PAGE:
As with any customer-facing business, you are bound to come across difficult individuals. In the healthcare industry, dealing with difficult patients is something every doctor, nurse, and clinician has to master. They have to master this and not let it hinder them from providing Quality Patient Care. It’s part of the job, howbeit, the not too pleasant part. Below we discuss the ways that healthcare personnel can deal with difficult patients.
This really is the first rule in a conflict resolution situation. The best approach is to remain calm and approach whatever situation in a calm and clear manner. When you can calm, you can approach the situation and diffuse it in a timely manner. Most patients act up because they feel they are being ignored or not listened to so when they perceive your calm demeanor accompanied by your willingness to listen, they will, in turn, start to calm down.
Figure Out the Source of the Problem
Just because a patient is acting up or being loud doesn’t mean they are at fault. Figure out what is wrong and find out if it’s actually your fault or the fault of another hospital staff. If it’s getting too heated, take a deep breath and maybe excuse yourself. It also helps if you acknowledge the situation. Sometimes it could be that there is already tension between you and the patient even though it is not obvious.
Instead of being passive aggressive, just acknowledge the situation and suggest to “start over” on a better note with the patient. It also helps to see things from a patient’s perspective. A lot of times, a patient is afraid and in a vulnerable situation and that causes them to act out of character. It helps if you remind yourself of this when a patient starts to act weird. Also, you might be in a bad mood or have your own problems (you are human after all) don’t blow up on your patients because of your mood. Learn to separate your feelings from your job.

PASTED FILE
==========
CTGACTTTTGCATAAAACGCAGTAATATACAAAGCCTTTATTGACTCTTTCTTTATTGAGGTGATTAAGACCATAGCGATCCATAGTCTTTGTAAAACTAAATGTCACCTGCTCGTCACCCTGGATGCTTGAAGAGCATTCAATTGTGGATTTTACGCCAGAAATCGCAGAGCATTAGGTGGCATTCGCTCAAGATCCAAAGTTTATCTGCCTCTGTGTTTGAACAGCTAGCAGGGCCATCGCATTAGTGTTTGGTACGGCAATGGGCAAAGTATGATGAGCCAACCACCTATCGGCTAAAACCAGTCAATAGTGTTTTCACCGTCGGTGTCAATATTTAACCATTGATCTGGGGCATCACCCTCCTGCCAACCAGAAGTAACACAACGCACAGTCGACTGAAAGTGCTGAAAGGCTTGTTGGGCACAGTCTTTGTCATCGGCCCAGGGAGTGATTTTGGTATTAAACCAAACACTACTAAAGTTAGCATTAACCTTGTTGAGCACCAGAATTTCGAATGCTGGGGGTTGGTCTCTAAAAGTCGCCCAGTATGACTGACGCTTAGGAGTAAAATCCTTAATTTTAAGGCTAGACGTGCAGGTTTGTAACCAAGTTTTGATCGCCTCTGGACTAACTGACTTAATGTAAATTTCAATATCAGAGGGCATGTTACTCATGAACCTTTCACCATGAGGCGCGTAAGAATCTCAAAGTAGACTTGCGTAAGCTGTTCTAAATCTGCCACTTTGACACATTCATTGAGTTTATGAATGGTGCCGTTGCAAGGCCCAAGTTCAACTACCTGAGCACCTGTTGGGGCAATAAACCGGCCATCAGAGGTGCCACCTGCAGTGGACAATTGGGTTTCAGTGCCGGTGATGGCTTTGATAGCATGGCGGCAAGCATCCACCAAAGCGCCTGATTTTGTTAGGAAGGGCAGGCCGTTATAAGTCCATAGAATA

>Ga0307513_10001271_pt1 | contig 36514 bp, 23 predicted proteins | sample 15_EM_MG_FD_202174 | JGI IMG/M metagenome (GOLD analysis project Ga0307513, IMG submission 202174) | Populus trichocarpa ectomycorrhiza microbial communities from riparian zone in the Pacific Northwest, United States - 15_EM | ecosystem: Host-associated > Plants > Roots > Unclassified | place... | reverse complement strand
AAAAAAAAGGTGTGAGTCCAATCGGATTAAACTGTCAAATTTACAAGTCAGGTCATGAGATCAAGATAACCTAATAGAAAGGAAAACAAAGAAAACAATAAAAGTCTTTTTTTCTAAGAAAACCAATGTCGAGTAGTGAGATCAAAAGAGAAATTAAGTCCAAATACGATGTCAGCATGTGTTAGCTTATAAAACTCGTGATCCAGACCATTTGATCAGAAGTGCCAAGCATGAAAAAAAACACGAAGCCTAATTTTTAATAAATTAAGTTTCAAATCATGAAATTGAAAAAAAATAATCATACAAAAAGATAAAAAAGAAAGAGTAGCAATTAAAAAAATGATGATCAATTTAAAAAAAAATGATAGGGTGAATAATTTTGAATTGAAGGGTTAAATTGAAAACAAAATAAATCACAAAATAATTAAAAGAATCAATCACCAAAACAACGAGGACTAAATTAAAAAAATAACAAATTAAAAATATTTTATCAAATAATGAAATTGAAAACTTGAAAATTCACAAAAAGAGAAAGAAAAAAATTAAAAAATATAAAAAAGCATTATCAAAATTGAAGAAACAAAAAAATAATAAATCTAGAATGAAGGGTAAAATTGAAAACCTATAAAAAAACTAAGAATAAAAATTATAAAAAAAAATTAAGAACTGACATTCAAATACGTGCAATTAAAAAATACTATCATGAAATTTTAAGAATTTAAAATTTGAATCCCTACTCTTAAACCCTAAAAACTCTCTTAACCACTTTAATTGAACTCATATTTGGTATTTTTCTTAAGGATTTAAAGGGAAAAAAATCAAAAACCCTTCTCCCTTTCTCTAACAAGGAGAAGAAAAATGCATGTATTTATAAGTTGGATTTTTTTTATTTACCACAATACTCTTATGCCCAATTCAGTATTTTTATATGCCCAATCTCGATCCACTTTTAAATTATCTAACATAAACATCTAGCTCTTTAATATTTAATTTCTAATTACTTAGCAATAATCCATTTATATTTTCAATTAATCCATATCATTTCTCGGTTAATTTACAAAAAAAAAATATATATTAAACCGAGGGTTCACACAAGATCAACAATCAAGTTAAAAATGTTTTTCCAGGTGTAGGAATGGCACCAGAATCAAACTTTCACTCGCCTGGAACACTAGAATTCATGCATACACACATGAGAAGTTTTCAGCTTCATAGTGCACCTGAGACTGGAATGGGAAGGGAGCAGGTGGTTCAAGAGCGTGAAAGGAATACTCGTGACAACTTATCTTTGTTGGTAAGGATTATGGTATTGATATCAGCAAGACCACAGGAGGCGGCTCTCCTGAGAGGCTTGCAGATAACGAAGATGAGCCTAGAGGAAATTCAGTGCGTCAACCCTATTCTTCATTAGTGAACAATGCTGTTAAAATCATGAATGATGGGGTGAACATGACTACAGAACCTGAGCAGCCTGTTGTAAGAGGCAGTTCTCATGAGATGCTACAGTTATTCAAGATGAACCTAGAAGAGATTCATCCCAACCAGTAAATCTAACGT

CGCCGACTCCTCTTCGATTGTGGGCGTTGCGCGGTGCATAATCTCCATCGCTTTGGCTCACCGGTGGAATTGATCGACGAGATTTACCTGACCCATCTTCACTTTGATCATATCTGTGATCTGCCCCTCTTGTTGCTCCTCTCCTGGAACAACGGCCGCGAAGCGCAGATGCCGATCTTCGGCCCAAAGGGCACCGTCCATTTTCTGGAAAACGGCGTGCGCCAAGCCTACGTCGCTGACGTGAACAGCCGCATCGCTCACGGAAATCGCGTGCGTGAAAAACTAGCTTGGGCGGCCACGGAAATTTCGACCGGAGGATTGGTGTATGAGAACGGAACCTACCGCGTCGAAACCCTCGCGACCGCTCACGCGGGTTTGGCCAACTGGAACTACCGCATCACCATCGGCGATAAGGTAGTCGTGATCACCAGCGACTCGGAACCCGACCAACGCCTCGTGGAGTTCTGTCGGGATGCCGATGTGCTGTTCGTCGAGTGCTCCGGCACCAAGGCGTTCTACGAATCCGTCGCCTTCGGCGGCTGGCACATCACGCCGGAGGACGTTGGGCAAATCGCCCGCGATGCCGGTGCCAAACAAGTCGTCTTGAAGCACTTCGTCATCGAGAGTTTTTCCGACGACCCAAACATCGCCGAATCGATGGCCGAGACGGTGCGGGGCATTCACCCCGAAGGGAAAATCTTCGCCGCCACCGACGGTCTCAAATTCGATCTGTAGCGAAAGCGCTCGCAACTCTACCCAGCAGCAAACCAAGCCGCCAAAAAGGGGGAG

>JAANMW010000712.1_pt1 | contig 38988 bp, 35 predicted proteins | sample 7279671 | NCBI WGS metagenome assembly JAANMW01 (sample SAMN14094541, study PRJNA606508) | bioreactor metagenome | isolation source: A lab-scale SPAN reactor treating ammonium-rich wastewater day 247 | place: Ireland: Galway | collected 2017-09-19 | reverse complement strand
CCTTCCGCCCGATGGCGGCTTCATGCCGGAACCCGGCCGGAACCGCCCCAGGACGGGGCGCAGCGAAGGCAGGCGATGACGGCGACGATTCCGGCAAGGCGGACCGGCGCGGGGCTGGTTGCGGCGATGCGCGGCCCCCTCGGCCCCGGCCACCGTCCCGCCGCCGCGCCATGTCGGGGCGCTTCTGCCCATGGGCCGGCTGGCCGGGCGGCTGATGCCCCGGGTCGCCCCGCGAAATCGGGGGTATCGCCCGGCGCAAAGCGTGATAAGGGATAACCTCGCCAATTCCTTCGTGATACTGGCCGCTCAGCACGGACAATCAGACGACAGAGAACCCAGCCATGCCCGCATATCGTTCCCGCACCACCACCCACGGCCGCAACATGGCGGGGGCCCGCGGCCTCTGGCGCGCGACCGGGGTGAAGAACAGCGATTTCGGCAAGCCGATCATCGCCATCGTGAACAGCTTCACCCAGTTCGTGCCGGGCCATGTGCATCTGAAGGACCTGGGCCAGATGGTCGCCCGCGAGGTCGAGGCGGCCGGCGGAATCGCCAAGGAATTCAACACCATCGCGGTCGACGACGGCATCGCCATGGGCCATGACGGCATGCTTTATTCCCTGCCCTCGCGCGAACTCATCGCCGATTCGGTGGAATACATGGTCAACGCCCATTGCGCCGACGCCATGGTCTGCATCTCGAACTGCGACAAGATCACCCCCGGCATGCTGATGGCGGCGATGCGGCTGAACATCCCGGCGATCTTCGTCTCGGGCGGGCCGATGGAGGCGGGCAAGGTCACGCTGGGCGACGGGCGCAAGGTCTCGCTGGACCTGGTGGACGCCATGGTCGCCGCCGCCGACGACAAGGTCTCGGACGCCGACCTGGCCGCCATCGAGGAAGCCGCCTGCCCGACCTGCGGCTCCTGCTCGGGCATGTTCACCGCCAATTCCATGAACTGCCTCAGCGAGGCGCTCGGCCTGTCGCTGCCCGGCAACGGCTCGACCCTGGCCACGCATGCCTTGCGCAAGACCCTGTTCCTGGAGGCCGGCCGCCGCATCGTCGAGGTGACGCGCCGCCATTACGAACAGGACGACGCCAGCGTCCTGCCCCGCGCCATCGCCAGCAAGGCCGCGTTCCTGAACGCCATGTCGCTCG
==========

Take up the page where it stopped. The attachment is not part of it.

As a medical professional be it a doctor, nurse, hospital staff etc, your job involves you constantly being in a high-stress situation. It helps if you use your time out of work to focus on some self-care activities that can make you more grounded and calmer at work. You can try yoga, exercise, meditation etc.
Let Them Talk
Sometimes when I watch Grey’s Anatomy and there are scenes where a patient comes in and they start to tell a story about their life or the love of their life or something. And all the doctors just stand around listening attentively and I’m Just like “urrrrgggg who cares?!” Well, it actually helps patient if they talk about their life. It helps them calm down and it helps them process the heavy emotions they might be feeling. It also helps to engage them in conversation. Use their name when you talk to them, maintain eye contact and avoid using negative language.
You can also ask if the patient has any ideas such as, “Can you tell me what you need?” or “Do you have suggestions on how to solve this problem?” Let the patient know you understand his or her feelings, and practice active listening: paraphrase back what the patient just told you, and then calmly explain the situation.
Empathy is one of the most important qualities that a healthcare professional should have. Being empathetic can go a long way to help patients calm down if they are tensed and also to help them feel better. If the patient sees that you are really trying to understand them, it can help calm their frustration. Remind yourself that you would probably feel or act the same way if you were put in a similar situation. It’s no fun beings in pain. Tell them you understand how upsetting the situation must be. Demonstrate that you care about them, are interested in them and that they are important to you.
When dealing with patients, especially the difficult ones, it helps if you set boundaries and limits. So for example, if your patient is using a lot of profanity, you can let them know that that is not ok and you would not attend to them if they keep using such language. Setting boundaries also keep you safe in situations that maybe start to escalate.
Have a Positive Body Language
If you know anything about communications, you know that a lot of nonverbal communication is done through body language and a lot of times it says more than words. You can control the narrative of your interaction with patients simply by your body language. You can change the energy in a patient’s room simple by how you walk in and your facial expressions.
Many patients will try to drag you into an argument. It is important that your learn how to give your opinion and inform the patient without getting into an argument or a shouting match. A lot of times, a simple apology can end an argument before it starts. If your patient is being erratic and difficult to reason with then you should consider seeking extended help. If you feel something else is needed to help this patient through their anger, emotional breakdowns or other difficulties, you can suggest finding a social worker, hospital chaplain or someone else for them to talk to. This needs to be handled very gracefully and sensitively so they don’t feel abandoned by you.